general custer
Son of the Morning Star: Custer and the Little Bighorn, by Evan S. Connell. Buy It Now..

We may earn revenue from the products available on this page and participate in affiliate programs. Learn more ›

I think I wrote about this back in 2006, but so what? As Ed Zern pointed out, would you listen to Beethoven’s 9th Symphony just once? At any rate, for many years I’ve had an unhealthy fascination with the Battle of the Little Bighorn or, as it was known in politically incorrect times, Custer’s Last Stand. I’ve visited the field five times. Also, my grandmother was born in 1876, the year the battle took place, so I consider myself an expert.

Recently, I’ve been re-re-re-reading the best book written on the Little Bighorn, Evan S. Connell’s Son of the Morning Star, and one of the very, very good ones, Nathaniel Philbrick’s The Last Stand, and feel moved to comment on one of the pervading myths about the Unpleasantness in the Valley of the Greasy Grass; to wit, that Custer and the 265 troopers with him died at least in part because the copper-cased cartridges in their .45/70 Model 1873 Springfield carbines split and could not be extracted, thus causing the weapons to jam and the troopers to perish.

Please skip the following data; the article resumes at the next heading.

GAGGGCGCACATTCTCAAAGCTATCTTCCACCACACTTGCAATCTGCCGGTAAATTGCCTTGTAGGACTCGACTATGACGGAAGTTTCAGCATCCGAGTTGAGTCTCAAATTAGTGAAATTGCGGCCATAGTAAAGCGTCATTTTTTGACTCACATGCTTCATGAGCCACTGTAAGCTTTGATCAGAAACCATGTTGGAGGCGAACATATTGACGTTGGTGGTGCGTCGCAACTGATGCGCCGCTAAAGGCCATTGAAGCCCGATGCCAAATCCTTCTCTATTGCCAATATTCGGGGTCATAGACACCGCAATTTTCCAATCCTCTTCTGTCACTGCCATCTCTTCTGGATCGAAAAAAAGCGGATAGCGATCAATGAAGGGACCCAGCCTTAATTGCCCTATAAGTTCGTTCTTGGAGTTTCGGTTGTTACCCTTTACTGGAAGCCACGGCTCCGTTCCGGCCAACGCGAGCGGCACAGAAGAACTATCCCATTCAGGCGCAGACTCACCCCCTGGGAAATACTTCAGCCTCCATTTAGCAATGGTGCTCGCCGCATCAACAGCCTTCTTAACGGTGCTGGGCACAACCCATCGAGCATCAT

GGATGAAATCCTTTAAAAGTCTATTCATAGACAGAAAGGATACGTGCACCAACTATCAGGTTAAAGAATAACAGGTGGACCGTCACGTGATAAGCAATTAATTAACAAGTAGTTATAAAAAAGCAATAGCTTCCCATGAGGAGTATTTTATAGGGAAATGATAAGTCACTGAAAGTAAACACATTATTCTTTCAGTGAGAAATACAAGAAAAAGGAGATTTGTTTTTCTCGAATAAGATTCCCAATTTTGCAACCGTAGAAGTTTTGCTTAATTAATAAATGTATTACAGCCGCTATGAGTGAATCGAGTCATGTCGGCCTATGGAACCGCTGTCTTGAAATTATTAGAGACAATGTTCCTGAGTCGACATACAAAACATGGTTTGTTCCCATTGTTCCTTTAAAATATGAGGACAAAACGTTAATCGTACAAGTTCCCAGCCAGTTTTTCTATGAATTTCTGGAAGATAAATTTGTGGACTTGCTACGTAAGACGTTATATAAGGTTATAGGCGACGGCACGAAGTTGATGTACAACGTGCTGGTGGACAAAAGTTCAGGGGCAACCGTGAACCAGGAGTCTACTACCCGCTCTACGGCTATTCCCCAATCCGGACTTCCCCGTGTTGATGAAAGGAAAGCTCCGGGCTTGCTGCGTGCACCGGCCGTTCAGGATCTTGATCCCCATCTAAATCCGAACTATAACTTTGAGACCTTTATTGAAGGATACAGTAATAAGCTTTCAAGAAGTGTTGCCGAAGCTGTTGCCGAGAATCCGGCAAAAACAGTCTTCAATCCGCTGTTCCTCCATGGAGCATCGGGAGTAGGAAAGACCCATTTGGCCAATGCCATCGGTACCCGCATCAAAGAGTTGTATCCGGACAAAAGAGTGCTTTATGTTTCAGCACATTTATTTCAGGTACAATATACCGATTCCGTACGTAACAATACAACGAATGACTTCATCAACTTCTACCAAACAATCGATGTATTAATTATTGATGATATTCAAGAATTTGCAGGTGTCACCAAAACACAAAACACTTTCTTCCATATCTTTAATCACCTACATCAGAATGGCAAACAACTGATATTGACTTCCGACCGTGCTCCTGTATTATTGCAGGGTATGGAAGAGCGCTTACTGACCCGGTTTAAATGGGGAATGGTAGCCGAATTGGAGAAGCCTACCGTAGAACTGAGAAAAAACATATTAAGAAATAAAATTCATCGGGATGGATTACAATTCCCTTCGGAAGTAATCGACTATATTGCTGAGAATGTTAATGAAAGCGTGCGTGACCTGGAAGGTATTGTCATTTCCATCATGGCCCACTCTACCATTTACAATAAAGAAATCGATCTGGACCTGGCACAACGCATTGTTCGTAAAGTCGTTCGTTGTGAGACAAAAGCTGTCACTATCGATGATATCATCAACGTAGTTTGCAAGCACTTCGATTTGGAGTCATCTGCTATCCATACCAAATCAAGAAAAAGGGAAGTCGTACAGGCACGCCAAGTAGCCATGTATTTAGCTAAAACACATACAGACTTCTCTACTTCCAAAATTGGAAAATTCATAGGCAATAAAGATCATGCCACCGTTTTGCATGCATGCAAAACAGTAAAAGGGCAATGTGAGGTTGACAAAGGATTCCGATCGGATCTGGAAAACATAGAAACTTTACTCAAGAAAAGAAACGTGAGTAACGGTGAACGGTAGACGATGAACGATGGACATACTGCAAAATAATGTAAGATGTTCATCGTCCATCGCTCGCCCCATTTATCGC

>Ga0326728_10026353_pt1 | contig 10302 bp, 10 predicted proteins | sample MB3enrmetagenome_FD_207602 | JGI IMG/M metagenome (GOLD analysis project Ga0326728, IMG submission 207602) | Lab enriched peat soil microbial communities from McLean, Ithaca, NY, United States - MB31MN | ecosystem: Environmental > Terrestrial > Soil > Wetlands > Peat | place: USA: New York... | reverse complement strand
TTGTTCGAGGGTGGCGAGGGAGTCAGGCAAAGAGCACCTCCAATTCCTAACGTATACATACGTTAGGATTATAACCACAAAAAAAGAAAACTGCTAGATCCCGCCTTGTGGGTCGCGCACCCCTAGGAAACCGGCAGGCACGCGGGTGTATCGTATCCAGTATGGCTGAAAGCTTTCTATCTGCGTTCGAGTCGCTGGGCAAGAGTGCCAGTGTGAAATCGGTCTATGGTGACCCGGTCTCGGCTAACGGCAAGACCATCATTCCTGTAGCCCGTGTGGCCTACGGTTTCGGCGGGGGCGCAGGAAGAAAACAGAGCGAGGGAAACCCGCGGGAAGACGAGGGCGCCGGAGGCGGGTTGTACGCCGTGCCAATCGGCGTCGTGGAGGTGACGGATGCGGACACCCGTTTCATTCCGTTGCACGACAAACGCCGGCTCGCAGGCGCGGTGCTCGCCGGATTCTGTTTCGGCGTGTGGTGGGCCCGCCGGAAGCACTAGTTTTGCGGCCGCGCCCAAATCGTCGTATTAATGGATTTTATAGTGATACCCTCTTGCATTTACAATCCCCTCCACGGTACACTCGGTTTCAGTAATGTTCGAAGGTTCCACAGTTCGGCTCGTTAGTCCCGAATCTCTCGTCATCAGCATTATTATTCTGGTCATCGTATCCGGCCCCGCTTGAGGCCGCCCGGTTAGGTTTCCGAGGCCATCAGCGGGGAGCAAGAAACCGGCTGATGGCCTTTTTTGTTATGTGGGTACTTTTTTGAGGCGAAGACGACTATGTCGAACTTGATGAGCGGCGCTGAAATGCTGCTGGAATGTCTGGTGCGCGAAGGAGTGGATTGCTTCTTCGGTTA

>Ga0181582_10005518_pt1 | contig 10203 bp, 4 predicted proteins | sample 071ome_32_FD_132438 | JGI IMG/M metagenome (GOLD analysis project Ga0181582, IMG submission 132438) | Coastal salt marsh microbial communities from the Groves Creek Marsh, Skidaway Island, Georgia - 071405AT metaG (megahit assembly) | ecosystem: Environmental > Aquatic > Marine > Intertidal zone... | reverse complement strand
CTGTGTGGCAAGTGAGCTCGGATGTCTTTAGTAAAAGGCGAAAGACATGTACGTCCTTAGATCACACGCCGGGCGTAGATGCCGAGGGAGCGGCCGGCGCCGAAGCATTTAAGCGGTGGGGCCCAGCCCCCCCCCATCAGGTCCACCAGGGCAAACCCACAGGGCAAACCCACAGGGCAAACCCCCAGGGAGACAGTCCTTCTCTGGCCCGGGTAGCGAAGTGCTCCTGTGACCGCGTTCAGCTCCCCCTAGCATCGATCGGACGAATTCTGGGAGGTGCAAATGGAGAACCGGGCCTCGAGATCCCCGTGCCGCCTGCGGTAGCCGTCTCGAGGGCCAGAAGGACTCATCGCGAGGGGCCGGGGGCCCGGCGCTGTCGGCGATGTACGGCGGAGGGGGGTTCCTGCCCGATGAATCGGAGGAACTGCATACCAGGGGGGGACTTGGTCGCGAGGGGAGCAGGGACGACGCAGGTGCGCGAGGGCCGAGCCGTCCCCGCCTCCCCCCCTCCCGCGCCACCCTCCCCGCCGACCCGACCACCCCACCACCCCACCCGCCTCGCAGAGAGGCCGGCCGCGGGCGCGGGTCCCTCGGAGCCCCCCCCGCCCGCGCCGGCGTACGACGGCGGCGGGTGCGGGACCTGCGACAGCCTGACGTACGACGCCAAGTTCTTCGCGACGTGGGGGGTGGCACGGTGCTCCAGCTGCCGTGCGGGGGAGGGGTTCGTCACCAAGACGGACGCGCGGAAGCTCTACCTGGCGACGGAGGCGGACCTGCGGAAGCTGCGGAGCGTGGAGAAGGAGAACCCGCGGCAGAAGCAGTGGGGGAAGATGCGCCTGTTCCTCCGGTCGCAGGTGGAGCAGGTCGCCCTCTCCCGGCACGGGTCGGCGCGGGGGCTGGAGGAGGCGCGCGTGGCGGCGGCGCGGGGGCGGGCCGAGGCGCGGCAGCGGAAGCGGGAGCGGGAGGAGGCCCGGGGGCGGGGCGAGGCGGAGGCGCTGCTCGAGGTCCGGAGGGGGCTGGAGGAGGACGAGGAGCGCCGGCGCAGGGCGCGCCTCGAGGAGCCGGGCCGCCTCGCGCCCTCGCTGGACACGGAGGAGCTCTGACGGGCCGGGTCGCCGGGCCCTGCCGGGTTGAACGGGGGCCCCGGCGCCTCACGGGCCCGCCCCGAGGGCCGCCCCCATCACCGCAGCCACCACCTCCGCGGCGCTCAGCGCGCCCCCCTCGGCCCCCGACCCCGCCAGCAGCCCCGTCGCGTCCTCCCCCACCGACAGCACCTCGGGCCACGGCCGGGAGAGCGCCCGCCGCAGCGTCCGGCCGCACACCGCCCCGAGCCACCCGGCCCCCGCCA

Some cases did split. Captain Thomas French, who fought with Major Reno’s battalion and had a Springfield rifle, which had a ramrod, was kept busy knocking them out. Other troopers pried them out with knives. But when the battlefield burned down to the bare ground in 1983 and a careful forensic search was made of it, only 3.4 percent of the .45/70 cases recovered showed signs of prying.

One of the other facts the survey revealed is that the Indians were much better armed than the troopers; in that kind of a close-range fight a lever-action repeater is a lot more useful than a single shot, and the Sioux and Cheyenne had possibly as many as 300 Winchesters and Henrys, which held 17 rounds, and could really crank out the lead. One spot on the battlefield near Calhoun Hill contained so many repeater hulls that the archeologists named it “Henryville.”